Join Lawndale for a conversation with exhibiting artist Saúl Hernández-Vargas and Arden Decker, PhD, as they discuss Hernández-Vargas’ artistic practice and explorations of history’s construction, the spectrality of indigenous Mexico, making past as available time, and resurrection.
A Mexican visual artist, editor and non-fiction writer, Saúl Hernández-Vargas’s work operates in conjunction with his academic research and art practice. His current interests include speculative design, construction of histories, archives, and geology. He holds an MFA in Visual Arts from the University of California, San Diego (UCSD) and is currently working on his Ph.D. at University of Houston. He was also an artist in residency at Nagoya University of Arts (Japan), Universidad Politécnica de Valencia (España), and FieldWork (Marfa, Tx). For 6 years, he has served as an editor for numerous publications in México, founding projects as Yagular Magazine and sur+ Ediciones. Additionally, he also worked as a professional lithography printer in the Taller de Artes Plásticas Rufino Tamayo and Taller La Chicana, in Oaxaca, Mexico, his home town.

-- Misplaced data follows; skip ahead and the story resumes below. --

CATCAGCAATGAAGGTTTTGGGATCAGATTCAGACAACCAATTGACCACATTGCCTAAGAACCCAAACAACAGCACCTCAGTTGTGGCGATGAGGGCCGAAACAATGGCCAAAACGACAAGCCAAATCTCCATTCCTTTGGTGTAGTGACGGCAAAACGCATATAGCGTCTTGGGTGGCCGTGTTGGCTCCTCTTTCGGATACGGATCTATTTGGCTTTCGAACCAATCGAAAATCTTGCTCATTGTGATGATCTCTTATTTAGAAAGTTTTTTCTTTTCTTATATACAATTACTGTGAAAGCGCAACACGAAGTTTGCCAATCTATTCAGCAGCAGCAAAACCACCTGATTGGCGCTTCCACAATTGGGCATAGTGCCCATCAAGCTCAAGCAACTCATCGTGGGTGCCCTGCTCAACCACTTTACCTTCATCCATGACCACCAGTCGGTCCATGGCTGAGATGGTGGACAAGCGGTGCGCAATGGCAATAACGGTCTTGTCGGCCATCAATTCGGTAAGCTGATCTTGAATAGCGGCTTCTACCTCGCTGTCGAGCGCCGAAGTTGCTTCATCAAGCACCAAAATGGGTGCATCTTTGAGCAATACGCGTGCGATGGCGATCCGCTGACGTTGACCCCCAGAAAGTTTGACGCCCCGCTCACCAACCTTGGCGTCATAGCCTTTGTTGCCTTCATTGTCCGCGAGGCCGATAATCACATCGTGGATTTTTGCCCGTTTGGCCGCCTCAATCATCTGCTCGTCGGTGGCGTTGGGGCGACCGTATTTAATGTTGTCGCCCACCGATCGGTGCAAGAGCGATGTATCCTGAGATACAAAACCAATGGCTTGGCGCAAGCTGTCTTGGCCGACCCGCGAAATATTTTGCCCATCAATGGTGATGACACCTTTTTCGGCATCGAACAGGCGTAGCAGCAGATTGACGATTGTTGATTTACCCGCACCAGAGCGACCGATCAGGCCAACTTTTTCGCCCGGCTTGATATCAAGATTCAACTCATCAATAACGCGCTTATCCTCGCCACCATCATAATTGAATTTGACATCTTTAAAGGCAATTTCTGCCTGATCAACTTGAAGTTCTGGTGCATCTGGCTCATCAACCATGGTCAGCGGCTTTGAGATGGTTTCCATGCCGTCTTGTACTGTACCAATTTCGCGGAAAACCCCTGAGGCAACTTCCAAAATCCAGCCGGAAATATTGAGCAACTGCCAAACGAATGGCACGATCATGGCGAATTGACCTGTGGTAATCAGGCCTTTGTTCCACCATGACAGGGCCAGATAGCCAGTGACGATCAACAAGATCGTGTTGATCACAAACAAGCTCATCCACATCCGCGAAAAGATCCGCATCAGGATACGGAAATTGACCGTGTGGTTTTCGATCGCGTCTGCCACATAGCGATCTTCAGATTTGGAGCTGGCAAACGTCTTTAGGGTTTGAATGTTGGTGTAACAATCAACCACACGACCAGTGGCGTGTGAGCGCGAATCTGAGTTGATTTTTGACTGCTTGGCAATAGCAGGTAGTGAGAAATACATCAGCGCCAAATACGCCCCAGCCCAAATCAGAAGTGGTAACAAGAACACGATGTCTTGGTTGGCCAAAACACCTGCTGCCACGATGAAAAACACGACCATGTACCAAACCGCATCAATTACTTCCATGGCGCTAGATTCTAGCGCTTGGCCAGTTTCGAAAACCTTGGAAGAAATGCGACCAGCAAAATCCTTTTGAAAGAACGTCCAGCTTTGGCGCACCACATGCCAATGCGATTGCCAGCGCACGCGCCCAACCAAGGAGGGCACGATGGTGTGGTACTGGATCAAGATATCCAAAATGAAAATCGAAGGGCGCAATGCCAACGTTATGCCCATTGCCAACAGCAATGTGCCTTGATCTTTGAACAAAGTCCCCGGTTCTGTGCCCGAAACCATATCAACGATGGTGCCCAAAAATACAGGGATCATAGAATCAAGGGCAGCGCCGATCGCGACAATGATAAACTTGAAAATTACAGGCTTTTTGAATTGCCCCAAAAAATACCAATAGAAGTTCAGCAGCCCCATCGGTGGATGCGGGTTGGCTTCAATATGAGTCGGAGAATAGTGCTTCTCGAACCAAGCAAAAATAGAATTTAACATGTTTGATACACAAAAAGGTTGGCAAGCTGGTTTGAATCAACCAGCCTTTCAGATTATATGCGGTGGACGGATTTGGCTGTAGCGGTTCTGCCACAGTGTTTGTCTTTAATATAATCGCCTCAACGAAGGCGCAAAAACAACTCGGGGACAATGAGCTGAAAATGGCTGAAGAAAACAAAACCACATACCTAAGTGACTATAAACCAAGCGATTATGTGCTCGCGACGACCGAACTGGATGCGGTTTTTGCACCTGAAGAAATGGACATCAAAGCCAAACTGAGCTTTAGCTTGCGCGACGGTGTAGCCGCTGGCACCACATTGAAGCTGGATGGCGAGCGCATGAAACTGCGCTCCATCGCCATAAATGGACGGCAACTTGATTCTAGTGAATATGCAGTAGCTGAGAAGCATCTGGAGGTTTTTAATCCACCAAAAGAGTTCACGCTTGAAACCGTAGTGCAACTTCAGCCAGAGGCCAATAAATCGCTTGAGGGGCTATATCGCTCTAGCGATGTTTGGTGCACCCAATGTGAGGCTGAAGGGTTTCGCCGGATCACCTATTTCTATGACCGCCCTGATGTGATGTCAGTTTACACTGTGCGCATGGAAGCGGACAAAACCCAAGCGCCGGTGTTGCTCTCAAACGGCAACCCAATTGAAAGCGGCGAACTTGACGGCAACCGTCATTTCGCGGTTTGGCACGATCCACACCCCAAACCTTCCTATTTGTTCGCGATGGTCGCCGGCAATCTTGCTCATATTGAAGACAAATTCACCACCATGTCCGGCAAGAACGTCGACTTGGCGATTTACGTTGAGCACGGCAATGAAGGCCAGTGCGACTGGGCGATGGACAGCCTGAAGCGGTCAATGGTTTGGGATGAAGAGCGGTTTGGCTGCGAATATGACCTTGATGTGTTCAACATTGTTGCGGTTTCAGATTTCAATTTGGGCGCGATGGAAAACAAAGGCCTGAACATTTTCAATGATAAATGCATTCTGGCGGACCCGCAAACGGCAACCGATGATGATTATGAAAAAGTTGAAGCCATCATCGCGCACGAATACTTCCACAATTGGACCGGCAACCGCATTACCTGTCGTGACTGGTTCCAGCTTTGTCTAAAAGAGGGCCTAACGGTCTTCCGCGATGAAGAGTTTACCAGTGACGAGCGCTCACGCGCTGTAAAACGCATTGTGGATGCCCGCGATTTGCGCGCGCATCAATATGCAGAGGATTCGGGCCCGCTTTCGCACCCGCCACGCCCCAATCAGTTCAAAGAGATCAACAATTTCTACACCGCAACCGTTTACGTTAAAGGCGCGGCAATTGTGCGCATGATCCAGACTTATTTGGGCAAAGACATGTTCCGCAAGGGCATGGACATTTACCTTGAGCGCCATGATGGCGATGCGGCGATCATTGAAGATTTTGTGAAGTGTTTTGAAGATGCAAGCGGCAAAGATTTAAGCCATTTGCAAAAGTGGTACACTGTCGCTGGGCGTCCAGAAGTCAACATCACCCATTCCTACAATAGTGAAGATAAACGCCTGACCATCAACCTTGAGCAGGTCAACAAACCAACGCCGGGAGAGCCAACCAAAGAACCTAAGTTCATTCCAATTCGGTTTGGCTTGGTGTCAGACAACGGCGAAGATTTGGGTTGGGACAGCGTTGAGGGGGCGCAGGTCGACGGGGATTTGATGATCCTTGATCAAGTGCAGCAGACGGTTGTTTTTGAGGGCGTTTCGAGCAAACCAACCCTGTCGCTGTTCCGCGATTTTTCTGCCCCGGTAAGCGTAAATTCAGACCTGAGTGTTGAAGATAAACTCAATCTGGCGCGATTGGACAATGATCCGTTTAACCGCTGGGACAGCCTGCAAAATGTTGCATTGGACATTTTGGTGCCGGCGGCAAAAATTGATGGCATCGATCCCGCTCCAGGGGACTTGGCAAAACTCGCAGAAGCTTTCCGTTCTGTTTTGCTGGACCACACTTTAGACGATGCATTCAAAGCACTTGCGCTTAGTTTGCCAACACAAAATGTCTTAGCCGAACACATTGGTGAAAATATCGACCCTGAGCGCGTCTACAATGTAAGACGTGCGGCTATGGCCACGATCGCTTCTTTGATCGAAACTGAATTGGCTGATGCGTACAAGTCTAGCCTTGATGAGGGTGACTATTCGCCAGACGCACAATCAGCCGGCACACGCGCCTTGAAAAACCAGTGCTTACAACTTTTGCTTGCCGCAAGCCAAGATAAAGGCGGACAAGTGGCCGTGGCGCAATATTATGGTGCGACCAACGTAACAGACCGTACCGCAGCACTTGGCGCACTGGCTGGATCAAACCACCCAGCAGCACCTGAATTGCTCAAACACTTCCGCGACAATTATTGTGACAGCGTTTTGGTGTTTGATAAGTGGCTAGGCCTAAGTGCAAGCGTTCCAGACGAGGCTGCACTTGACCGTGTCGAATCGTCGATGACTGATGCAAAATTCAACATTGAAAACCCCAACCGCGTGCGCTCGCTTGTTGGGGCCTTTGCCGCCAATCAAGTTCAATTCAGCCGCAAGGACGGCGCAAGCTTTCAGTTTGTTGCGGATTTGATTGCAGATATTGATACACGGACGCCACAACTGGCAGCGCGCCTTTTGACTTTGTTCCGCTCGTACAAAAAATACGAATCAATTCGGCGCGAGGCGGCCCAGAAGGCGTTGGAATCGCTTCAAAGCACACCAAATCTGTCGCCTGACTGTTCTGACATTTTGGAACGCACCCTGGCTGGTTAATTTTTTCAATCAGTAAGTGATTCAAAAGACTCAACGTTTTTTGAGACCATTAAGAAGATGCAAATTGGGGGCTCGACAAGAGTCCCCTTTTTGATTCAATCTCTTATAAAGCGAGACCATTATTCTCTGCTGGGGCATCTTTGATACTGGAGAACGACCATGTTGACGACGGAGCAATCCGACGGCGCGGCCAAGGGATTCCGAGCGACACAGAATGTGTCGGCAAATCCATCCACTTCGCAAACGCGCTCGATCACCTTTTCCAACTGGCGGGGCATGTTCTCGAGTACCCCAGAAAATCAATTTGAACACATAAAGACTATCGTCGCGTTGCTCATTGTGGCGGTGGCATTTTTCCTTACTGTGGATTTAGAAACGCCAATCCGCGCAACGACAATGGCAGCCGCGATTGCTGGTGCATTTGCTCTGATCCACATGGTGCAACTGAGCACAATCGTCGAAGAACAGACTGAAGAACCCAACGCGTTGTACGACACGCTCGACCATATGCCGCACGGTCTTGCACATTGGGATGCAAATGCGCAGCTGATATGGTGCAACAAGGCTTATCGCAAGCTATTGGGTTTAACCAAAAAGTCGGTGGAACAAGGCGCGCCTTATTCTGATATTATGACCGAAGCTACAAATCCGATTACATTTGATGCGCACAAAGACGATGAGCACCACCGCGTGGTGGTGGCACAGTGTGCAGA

Arden Decker is an art historian and curator. She holds a Ph.D. in Art History from the Graduate Center of the City University of New York. Her research focuses on modern and contemporary art of Latin America with a concentration on Conceptual art and artistic interventions in Mexico during the 1960s-1970s. She was a fellow at the Smithsonian Latino Museum Studies Program (2007) and recipient of a Fulbright-García Robles award for her dissertation research in Mexico City (2011-2012).
She has contributed to a number of exhibitions in the U.S. and Mexico including a section of the anti-retrospective Gerzso, Gerzso, Gerzso at CCU Tlatelolco, UNAM (2015-2016) and Niérika: el archivo Lilly at the Centro de la Imagen (2016-2017). Her writing has appeared in the publications ASAP/J, caa.reviews, Gaceta Luna Córnea, and Terremoto, as well as in a number of exhibition catalogs including México: Inside/Out (the Modern Art Museum of Fort Worth, 2012) and 68+50 (Museo Universitario Arte Contemporáneo, UNAM, 2018).
In 2019, she joined the Museum of Fine Arts, Houston as the Associate Director of the International Center for the Arts of the Americas (ICAA) where she leads the Documents of Latin American and Latino Art digital archive and other research-based initiatives.